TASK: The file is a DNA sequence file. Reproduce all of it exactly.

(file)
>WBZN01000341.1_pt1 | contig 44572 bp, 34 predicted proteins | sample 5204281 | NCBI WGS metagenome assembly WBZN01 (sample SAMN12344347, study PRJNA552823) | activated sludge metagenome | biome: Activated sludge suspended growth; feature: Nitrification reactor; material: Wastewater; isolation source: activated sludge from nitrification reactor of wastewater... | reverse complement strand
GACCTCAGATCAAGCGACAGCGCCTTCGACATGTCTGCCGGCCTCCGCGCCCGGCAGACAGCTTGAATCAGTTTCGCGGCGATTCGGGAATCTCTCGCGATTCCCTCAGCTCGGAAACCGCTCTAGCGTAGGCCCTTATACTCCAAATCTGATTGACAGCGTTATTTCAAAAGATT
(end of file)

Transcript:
>WBZN01000341.1_pt1 | contig 44572 bp, 34 predicted proteins | sample 5204281 | NCBI WGS metagenome assembly WBZN01 (sample SAMN12344347, study PRJNA552823) | activated sludge metagenome | biome: Activated sludge suspended growth; feature: Nitrification reactor; material: Wastewater; isolation source: activated sludge from nitrification reactor of wastewater... | reverse complement strand
GACCTCAGATCAAGCGACAGCGCCTTCGACATGTCTGCCGGCCTCCGCGCCCGGCAGACAGCTTGAATCAGTTTCGCGGCGATTCGGGAATCTCTCGCGATTCCCTCAGCTCGGAAACCGCTCTAGCGTAGGCCCTTATACTCCAAATCTGATTGACAGCGTTATTTCAAAAGATT